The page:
Eiffel

Eiffel

Tuesday, November 30, 2010

The Pressure of a Tree

The Christmas Tree. Images of perfection spring up when I think of my Christmas tree. Not always the ones I have had in the past, although I must admit there have been a few perfect specimens, but always the ones that I see in my head. The one I envision is tall and perfectly round. Fat, not skinny. Perfect trees can't be skinny. Ironic, isn't it? The branches must be sturdy. I prefer the Noble Fir. Those branches can handle any ornament I throw on. Some people don't understand what goes into looking for a perfect tree. They just see a green mass laying on the ground and think, eh, a tree's a tree. Noble fir, Douglas fir, what's the difference? Oh the shame of it all. One heavy ball on a branch and you'll know. You'll know.

Every year we get our tree at Home Depot. We have never been disappointed with the selection of fragrant evergreens that line the parking lot. It also helps that it is less than 2 blocks from our house. When you drive a Prius and refuse to settle for anything less than a 9 foot Christmas tree, location means everything. I had been stalking the lot for a week now.

Watching them bring in the trees, putting up the fence. I knew it was time. I was hoping for a giant this year. I was pulling for a 10 footer. Go big or go home - that's my theory. We agreed and chose our tree. We were like kids. We stared up at that tree like it was Rockefeller Center. That's when we knew we were in trouble. Even the tree guy knew it. It was too heavy for even him to lift. If this guy couldn't manage, how could we get it home and into our house? Damn. We had to go down. It wasn't all that bad. This was 9 feet of fat perfection. Sure, the bigger one had the height but this bad boy had it all - tall, fat, full - we had picked a winner.

Now it was time to let the decorating begin. Our friends came over to mount the attack and the carols began. Charlie's job was to just look cute. I think he completed his portion really well. We let the guys work on the outside and the girls set out to tackle the inside. Of course the not-so-fun task of stringing up the lights always falls to me so I got right to work. Interesting fact - lights.

For some unknown reason this has always been my job. East Coast, West Coast, snow, rain, slight electrocution (never let your parents save lights for more than 10 years people), yes, I've always been the light person. Hhhmmm. Apparently once you have been deemed the light master there is no way out. Ever.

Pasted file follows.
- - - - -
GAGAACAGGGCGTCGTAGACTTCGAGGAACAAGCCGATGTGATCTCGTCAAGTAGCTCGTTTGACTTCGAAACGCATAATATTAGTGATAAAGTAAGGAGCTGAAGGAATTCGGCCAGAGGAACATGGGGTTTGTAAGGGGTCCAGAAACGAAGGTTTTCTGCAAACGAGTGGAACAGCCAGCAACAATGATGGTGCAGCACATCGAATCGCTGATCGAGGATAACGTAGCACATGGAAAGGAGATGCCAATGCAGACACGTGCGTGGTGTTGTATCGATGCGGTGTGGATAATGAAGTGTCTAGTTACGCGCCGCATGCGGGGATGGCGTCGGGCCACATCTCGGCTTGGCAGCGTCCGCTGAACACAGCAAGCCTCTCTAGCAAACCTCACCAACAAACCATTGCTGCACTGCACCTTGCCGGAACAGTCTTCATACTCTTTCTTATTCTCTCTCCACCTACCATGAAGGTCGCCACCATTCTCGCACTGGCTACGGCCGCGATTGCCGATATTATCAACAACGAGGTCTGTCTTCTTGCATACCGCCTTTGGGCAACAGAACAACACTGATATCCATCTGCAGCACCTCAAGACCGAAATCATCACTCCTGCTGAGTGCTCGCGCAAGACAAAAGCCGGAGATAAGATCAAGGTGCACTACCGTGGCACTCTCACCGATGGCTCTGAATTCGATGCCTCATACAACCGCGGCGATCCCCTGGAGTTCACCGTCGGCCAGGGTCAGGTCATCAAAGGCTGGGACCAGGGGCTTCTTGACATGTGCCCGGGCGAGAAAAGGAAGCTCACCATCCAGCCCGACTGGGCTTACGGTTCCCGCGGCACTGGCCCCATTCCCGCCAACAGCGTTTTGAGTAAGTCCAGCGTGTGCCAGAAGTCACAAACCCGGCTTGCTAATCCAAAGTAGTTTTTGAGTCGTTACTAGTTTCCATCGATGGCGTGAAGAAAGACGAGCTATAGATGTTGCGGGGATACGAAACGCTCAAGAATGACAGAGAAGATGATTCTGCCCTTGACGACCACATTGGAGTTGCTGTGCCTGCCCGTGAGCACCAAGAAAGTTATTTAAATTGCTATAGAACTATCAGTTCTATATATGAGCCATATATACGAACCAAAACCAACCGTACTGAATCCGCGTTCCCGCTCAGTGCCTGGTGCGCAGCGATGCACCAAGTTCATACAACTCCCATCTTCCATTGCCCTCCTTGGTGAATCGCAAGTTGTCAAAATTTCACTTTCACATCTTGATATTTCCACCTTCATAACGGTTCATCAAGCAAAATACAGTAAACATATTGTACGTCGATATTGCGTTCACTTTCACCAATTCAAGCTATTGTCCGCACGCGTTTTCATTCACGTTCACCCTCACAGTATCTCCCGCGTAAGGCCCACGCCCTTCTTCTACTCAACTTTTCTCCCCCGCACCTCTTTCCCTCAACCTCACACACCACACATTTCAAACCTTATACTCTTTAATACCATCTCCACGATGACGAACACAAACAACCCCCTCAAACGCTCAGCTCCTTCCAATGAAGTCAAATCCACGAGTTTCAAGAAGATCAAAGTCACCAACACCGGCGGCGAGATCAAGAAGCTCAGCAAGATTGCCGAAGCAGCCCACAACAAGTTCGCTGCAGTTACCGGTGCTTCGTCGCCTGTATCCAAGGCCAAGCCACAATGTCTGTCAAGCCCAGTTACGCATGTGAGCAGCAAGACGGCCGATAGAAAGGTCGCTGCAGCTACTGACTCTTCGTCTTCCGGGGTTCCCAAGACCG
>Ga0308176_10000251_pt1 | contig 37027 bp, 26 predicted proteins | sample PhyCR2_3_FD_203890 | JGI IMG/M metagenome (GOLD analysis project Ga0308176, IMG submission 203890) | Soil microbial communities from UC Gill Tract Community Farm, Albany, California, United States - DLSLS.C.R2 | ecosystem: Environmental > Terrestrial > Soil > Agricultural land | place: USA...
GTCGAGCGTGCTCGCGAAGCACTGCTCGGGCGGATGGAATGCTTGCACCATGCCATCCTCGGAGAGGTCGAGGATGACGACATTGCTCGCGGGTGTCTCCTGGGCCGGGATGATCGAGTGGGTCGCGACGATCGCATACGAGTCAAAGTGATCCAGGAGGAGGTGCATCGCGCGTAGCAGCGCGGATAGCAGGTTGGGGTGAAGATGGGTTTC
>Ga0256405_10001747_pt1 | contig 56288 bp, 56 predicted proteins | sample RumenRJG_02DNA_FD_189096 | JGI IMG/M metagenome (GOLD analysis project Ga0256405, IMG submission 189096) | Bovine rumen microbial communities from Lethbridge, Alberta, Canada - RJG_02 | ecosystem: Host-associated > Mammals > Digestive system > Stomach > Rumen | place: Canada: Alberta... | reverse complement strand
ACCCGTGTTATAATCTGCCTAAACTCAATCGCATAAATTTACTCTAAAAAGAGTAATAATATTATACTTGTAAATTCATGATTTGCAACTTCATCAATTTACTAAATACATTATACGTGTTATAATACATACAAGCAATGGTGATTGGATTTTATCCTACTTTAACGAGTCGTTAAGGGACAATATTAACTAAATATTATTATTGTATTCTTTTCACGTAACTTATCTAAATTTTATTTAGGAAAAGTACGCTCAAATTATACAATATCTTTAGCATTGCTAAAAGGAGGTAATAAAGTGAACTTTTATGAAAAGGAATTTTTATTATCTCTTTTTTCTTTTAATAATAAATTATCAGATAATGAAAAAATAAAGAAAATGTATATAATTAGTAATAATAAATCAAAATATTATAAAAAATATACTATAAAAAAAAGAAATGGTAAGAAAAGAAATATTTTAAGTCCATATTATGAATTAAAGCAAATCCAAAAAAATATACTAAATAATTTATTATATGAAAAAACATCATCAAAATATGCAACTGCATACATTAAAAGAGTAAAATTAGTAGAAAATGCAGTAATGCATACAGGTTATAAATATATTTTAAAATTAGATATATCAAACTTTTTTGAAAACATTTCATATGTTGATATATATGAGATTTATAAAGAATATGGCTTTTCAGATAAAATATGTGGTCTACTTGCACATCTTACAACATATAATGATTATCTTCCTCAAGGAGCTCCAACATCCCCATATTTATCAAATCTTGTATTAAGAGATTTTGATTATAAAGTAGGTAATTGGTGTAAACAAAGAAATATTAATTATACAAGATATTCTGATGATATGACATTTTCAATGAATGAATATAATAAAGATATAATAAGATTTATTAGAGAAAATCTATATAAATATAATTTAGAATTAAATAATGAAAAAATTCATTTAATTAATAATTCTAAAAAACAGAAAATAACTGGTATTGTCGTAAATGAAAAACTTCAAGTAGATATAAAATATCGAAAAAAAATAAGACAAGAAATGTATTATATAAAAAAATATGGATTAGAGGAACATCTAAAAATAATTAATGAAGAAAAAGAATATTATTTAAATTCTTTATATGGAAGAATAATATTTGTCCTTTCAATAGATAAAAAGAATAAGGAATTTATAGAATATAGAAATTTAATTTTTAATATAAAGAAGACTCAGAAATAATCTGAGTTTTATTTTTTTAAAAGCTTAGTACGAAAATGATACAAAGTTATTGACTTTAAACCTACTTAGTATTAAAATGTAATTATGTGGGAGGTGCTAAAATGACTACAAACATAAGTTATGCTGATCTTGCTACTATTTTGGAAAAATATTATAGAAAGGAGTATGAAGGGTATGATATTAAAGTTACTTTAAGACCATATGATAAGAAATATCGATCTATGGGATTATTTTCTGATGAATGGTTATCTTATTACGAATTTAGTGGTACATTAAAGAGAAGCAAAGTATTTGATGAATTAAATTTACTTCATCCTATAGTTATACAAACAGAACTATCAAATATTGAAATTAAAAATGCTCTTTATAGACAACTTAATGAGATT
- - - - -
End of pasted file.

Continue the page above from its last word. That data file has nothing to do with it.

A wise cousin once told me that you must put one hundred lights per each foot of tree and then a little extra. This meant we needed at least a thousand lights. Yes, we ran out. One trip to the store later (thanks friends) and we were finally done. With the lights anyway. Whew. This is tough work, this Christmas joy stuff. But hey, nothing that a little champagne can't cure. The decorating tradition always consists of champagne and carols. I love traditions.

Ornament time had finally arrived. Of course we aren't a child friendly house and most of our tree attire is breakable. Which is always a great thing when having children over for a holiday party. We put as many non-breakables as possible at the bottom of the tree and each of us took turns for pictures as we climbed the ladder to put the star on top. I'm a firm believer of a star topper.

I used to have an angel but the old branch-up-the-butt-of-an-angel thing finally turned me into a star believer. Just imagine how the angel feels. We had a few casualties - some broken balls, sure it's bound to happen - but overall it was another night of successful memory building. Perhaps our last Christmas time in Southern California was made all the more special because our friends took the time. Period. They just took the time and that's what it's all about.

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